Methods After Opener's 1NT Rebid:
Delayed Stayman and the 2NT Relay

Gordon Bower

Consider the following 4 uncontested auctions:

  1. 1C-1H-1NT
  2. 1C-1S-1NT
  3. 1D-1H-1NT
  4. 1D-1S-1NT

Let's begin by summarizing what we know about opener's hand:

As you can see, opener's hand type is constrained within fairly narrow limits: his hand pattern is normally 4-3-3-3, 4-4-3-2, or 5-3-3-2. He is constrained most tightly in Auction 3, and most loosely in Auction 2. (On Auction 3, opener is never semibalanced; on Auction 1 he may be 2-2-4-5, on Auction 4 he may be 2-4-5-2, and on Auction 3 he may be 2-2-4-5 or 2-4-2-5.)

Responder, on the other hand, may have any of a wide variety of distributions, which require different handling. Generally responder is the captain of the auction, either setting the contract, asking opener a specific question about his hand, or asking opener to choose between two or three final contracts.

Defining the problem:
What does responder want to be able to do?

Let's break this down based on the type of hand responder has:

Responder has a 6-card major, which he will insist on as trump. He may want to sign off, make a game invitation, bid game, or explore for slam. Ideally, he would like to be able to use more intelligent game tries than just "are you minimum or maximum?" and would like to be able to set trump and begin slam exploration well below game level with plenty of room to cue-bid.

Responder has a 5-card major: Now responder needs to do two, possibly three, things. First, he needs to know if a 5-3 fit exists. Then, as before, he needs to be able to sign off, invite game, insist on game, or explore for slam. Finally, he may have a second playable suit if opener doesn't have 3-card support for his major, or he may prefer a 4-4 heart fit to a 5-3 spade fit.

Responder has a balanced hand: The easiest case. Just as over a 1NT opening, he may want to pass, invite game, raise to game, invite slam, or bid slam. Doing so just based on point count is adequate when opener and responder are both balanced. If either hand is semibalanced, the ability to determine how well the hands fit becomes more important.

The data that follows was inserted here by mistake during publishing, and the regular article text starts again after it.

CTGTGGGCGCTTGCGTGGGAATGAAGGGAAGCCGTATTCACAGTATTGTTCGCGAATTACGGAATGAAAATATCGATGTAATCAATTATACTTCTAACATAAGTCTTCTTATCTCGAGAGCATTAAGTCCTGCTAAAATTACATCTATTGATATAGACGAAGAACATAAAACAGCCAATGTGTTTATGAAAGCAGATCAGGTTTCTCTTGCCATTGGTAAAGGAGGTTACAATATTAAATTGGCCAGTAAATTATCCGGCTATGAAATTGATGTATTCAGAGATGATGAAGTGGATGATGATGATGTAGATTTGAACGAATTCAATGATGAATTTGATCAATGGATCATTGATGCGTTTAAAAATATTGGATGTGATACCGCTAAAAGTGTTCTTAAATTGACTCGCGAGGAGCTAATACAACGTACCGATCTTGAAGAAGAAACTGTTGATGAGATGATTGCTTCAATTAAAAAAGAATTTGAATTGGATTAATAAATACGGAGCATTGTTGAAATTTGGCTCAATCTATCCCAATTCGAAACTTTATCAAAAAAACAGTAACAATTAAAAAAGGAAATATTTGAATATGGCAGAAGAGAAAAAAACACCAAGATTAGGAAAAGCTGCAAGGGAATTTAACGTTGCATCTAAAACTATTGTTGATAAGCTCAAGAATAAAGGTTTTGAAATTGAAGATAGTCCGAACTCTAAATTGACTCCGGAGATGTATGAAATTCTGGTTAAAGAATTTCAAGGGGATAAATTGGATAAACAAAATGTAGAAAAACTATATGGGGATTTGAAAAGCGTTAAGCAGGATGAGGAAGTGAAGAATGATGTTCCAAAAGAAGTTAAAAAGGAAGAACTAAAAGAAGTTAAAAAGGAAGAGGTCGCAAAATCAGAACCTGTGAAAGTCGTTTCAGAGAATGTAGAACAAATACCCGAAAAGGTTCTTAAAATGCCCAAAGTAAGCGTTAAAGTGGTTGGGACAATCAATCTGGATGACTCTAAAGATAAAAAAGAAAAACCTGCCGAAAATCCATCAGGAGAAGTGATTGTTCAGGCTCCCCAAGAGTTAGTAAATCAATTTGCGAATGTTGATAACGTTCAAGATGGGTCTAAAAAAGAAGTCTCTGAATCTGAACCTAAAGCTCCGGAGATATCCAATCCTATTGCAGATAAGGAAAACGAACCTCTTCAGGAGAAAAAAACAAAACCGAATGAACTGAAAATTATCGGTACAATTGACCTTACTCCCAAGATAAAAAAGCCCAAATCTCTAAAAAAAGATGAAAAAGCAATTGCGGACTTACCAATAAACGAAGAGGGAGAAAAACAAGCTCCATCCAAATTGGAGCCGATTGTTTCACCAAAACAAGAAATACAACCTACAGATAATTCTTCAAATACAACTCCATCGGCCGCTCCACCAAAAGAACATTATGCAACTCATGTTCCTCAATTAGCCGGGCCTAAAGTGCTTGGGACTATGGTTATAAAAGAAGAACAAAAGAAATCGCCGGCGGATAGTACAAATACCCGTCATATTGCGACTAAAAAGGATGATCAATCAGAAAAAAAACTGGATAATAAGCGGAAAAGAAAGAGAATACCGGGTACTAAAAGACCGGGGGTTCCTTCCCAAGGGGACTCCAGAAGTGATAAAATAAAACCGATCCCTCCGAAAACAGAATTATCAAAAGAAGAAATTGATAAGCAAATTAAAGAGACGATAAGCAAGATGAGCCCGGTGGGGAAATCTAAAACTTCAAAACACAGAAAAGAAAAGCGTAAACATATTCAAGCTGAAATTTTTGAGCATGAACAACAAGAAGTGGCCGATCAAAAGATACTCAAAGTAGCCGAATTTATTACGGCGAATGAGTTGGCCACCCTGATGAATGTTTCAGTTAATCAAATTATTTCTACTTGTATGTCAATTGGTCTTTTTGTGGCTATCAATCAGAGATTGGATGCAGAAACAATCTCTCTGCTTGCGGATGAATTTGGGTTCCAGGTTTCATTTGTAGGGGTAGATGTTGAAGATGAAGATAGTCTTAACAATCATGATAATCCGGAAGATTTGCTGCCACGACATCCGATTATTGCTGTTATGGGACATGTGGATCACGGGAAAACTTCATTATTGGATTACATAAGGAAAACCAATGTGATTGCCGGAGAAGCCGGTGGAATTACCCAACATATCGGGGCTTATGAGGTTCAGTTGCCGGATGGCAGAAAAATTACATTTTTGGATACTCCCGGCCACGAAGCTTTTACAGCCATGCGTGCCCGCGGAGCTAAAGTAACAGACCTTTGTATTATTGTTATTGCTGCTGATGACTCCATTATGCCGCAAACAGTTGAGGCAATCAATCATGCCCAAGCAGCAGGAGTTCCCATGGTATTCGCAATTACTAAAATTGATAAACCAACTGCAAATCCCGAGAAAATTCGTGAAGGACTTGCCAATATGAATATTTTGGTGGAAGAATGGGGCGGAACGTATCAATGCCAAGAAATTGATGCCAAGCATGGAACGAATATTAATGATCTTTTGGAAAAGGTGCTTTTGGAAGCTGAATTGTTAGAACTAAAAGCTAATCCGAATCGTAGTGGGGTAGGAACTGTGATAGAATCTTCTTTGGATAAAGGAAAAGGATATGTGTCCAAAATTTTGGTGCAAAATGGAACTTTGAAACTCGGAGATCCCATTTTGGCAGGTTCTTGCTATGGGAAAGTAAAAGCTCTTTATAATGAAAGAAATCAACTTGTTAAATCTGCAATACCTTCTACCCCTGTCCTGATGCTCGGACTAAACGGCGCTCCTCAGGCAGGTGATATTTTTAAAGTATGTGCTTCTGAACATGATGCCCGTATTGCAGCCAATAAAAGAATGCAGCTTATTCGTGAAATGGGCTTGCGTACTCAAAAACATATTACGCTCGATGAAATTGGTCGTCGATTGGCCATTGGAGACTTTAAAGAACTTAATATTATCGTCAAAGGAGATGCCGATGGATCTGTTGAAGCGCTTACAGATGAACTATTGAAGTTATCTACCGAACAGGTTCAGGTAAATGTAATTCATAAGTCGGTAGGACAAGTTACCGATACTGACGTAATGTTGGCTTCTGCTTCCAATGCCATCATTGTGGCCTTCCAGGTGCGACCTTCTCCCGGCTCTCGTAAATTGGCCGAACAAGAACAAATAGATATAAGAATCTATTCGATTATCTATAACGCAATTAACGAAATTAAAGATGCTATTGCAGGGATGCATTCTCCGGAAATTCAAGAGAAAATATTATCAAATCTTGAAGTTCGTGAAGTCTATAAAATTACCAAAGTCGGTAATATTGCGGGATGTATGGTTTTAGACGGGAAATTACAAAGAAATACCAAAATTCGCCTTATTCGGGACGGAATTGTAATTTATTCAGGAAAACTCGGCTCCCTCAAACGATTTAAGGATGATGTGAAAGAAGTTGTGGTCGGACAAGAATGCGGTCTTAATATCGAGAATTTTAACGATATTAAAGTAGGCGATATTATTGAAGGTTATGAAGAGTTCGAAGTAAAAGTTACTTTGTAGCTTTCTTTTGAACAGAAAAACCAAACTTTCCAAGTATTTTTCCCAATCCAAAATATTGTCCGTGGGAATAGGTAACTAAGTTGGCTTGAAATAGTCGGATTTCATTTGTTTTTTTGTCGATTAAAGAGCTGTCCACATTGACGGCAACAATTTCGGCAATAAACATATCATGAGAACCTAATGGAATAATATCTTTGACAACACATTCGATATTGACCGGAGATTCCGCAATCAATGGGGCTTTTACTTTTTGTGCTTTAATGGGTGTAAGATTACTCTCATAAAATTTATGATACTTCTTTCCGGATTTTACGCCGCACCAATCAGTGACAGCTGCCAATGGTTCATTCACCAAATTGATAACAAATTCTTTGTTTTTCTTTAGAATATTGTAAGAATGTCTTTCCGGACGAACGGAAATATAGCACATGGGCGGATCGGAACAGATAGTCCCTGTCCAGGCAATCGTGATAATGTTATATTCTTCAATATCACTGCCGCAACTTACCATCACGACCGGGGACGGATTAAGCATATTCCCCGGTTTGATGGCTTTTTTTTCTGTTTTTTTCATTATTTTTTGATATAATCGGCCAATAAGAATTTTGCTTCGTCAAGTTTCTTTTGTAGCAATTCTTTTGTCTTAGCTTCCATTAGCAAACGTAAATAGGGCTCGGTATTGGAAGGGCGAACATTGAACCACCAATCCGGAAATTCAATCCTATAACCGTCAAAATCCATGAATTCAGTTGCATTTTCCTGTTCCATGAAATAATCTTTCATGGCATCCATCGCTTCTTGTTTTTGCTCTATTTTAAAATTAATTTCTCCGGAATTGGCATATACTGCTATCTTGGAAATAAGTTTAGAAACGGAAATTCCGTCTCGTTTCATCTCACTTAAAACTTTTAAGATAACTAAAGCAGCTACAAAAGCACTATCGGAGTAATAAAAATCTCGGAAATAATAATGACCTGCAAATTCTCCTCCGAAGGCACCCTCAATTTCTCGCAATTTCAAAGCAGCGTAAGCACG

Responder has support for opener's minor: Responder may want to return to opener's first suit after failing to find a 4-4 major fit, with either a weak, invitational, or strong hand. Especially at matchpoints, deciding whether to play in the minor or in notrump is an important issue. The 1NT rebid does not promise stoppers in every suit, so playing in 3NT instead of opener's suit may not be safe if responder's hand is not NT-oriented.

Responder has the other minor: If you don't play MAFIA, this happens only when responder is 5-5, or when responder has a 4-card major, a long club suit, and a weak hand over a 1D opening. Playing MAFIA, 5-4, 5-5, 4-5, and 4-6 distributions, weak, invitational, or strong, are all possible. Ideally, responder would be able to distinguish all these possibilities.

Needless to say, no bidding system is able to cater to all of responder's possible hand types. But we would like to be able to bid as well as we can. The problem is much the same as over a 1NT opening: responder wants to show more hand types than he can by just assigning one to each response. The solution is much the same too: 2C as a Stayman-like inquiry.

The solution, Part I:
Delayed Stayman

The two most common problems responder faces are wanting to know if a major-suit fit exists, and if opener is minimum or maximum. There are many variations of this convention in the literature. Here is the version I think works best:

A 2C rebid by responder promises at least invitational values, and asks opener to describe his strength and his major-suit distribution as follows:

After 1C-1H-1NT-2C or 1D-1H-1NT-2C:

After 1C-1S-1NT-2C or 1D-1S-1NT-2C:

Put into words, for ease of memorization:

Exactly what "minimum" and "maximum" mean depends on your partnership style. For me, these usually equate to 11-12 and 13-14. For others, they maybe 12 or bad 13, and good 13 or 14. In a borderline case, having honours in responder's major, where they are most useful to him, is a deciding factor.

Why do I recommend this particular set of responses? Most other published methods suffer one of two flaws. Either they fail to convey information about both strength and distribution, or they waste too much bidding space, e.g. by jumping to 3M to show a strong hand with 3-card support. Responder needs that bidding space on the third round to sort out all those hand types listed in the previous section! Remember, in a Delayed Stayman auction, responder is the captain at this point, and opener is just answering questions, just like in a classic Stayman auction.